Thursday, 19 February 2015




For most of your life, you will be earning and spending money. Rarely, though, will your current money income exactly balance with your consumption desires. Sometimes, you may have more money than you want to spend; at other times, you may want to purchase more than you can afford. These imbalances will lead you either to borrow or to save to maximize the long-run benefits from your income. 

When current income exceeds current consumption desires, people tend to save the excess. They can do any of several things with these savings. One possibility is to put the money under a mattress or bury it in the backyard until some future time when consumption desires exceed current income. When they retrieve their savings from the mattress or backyard, they have the same amount they saved. Another possibility is that they can give up the immediate possession of these savings for a future larger amount of money that will be available for future consumption. This tradeoff of present consumption for a higher level of future consumption is the reason for saving. What you do with the savings to make them increase over time is investment.

Those who give up immediate possession of savings (that is, defer consumption) expect to receive in the future a greater amount than they gave up. Conversely, those who consume more than their current income (that is, borrow) must be willing to pay back in the future more than they borrowed.

The rate of exchange between future consumption (future dollars) and current consumption (current dollars) is the pure rate of interest. Both people’s willingness to pay this difference for borrowed funds and their desire to receive a surplus on their savings give rise to an interest rate referred to as the pure time value of money. This interest rate is established in the capital market by a comparison of the supply of excess income available (savings) to be invested and the demand for excess consumption (borrowing) at a given time. If you can exchange $100 of certain income today for $104 of certain income one year from today, then the pure rate of exchange on a risk-free investment (that is, the time value of money) is said to be 4 percent (104/100 – 1)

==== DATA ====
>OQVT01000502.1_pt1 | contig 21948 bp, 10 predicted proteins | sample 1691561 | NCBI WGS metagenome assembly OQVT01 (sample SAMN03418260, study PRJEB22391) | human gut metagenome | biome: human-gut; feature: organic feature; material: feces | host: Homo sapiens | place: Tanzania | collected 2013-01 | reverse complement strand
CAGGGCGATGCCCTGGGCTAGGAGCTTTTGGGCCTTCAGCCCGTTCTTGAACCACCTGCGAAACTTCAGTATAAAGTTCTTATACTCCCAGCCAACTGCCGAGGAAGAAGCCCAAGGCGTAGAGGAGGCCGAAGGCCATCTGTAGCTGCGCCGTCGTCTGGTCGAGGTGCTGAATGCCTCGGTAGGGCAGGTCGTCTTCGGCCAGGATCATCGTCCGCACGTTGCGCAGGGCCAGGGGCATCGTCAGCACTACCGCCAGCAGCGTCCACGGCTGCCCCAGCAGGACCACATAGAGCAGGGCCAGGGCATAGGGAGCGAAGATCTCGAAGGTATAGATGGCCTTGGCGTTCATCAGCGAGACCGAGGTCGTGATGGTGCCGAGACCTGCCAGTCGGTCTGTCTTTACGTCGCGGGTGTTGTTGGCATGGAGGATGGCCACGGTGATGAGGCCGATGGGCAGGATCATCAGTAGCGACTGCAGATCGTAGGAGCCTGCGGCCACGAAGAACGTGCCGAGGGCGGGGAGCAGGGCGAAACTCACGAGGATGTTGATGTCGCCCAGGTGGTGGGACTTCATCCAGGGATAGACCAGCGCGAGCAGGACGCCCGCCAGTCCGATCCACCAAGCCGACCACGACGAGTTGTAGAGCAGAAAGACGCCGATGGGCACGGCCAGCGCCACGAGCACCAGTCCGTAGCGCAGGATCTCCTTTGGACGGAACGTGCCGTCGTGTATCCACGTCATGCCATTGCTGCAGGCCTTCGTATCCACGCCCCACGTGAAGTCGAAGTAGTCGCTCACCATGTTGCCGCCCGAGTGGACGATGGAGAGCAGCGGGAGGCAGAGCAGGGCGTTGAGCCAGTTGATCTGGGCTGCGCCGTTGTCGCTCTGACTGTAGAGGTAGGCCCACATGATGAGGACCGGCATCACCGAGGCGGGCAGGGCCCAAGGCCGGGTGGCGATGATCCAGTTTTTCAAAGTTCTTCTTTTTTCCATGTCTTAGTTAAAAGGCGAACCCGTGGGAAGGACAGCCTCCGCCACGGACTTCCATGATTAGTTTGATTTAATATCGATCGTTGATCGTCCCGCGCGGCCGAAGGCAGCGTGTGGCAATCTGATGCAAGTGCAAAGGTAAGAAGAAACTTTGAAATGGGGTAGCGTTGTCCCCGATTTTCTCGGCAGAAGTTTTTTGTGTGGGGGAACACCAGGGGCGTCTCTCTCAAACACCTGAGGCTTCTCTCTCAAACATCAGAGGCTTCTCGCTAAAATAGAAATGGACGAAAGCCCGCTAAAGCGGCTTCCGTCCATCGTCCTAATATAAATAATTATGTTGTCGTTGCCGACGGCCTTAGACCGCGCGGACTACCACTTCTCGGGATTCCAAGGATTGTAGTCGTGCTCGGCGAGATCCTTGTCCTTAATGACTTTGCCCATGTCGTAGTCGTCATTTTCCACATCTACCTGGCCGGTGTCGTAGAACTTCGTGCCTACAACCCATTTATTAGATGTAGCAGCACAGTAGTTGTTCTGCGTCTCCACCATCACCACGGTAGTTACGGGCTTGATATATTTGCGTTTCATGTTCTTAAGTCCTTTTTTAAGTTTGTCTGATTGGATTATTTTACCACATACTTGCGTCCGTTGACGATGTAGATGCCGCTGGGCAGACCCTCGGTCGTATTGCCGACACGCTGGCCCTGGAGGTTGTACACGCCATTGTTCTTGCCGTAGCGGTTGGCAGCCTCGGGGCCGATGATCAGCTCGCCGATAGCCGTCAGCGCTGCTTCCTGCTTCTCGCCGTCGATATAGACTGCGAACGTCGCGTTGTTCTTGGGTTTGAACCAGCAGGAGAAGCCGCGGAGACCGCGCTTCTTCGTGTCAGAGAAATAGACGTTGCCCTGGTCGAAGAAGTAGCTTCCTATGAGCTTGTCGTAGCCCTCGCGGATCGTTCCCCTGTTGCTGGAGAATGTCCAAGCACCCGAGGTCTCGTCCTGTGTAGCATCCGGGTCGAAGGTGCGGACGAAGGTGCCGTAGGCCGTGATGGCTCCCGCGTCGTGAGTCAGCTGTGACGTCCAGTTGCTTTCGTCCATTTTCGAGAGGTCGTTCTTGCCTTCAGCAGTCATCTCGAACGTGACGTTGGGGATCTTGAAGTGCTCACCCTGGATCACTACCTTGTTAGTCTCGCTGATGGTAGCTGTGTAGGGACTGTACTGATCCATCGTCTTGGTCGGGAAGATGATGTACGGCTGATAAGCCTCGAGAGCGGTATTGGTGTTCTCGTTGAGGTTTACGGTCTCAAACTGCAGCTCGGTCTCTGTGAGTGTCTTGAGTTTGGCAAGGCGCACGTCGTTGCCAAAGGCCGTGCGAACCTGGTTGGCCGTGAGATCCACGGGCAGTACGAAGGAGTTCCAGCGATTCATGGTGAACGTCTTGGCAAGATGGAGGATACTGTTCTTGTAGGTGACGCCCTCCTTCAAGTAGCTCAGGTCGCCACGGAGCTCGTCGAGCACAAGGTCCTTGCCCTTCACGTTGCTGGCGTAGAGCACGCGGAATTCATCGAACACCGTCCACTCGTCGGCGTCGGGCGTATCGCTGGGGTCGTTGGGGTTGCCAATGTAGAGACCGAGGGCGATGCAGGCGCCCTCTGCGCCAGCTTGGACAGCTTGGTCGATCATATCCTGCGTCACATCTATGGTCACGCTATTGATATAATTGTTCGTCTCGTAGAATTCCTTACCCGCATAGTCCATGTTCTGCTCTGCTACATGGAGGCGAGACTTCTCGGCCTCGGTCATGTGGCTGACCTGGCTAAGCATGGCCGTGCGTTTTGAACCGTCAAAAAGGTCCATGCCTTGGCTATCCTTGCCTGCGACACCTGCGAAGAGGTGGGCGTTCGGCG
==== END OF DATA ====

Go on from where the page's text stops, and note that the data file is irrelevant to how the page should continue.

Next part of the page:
The investor who gives up $100 today expects to consume $104 of goods and services in the future. This assumes that the general price level in the economy stays the same. This price stability has rarely been the case during the past several decades when inflation rates have varied from 1.1 percent in 1986 to 13.3 percent in 1979, with an average of about 5.4 percent a year from 1970 to 2001. If investors expect a change in prices, they will require a higher rate of return to compensate for it. For example, if an investor expects a rise in prices (that is, he or she expects inflation) at the rate of 2 percent during the period of investment, he or she will increase the required interest rate by 2 percent. In our example, the investor would require $106 in the future to defer the $100 of consumption during an inflationary period (a 6 percent nominal, risk-free interest rate will be required instead of 4 percent)

Further, if the future payment from the investment is not certain, the investor will demand an interest rate that exceeds the pure time value of money plus the inflation rate. The uncertainty of the payments from an investment is the investment risk. The additional return added to the nominal, risk-free interest rate is called a risk premium. In our previous example, the investor would require more than $106 one year from today to compensate for the uncertainty. As an example, if the required amount were $110, $4, or 4 percent, would be considered a risk premium


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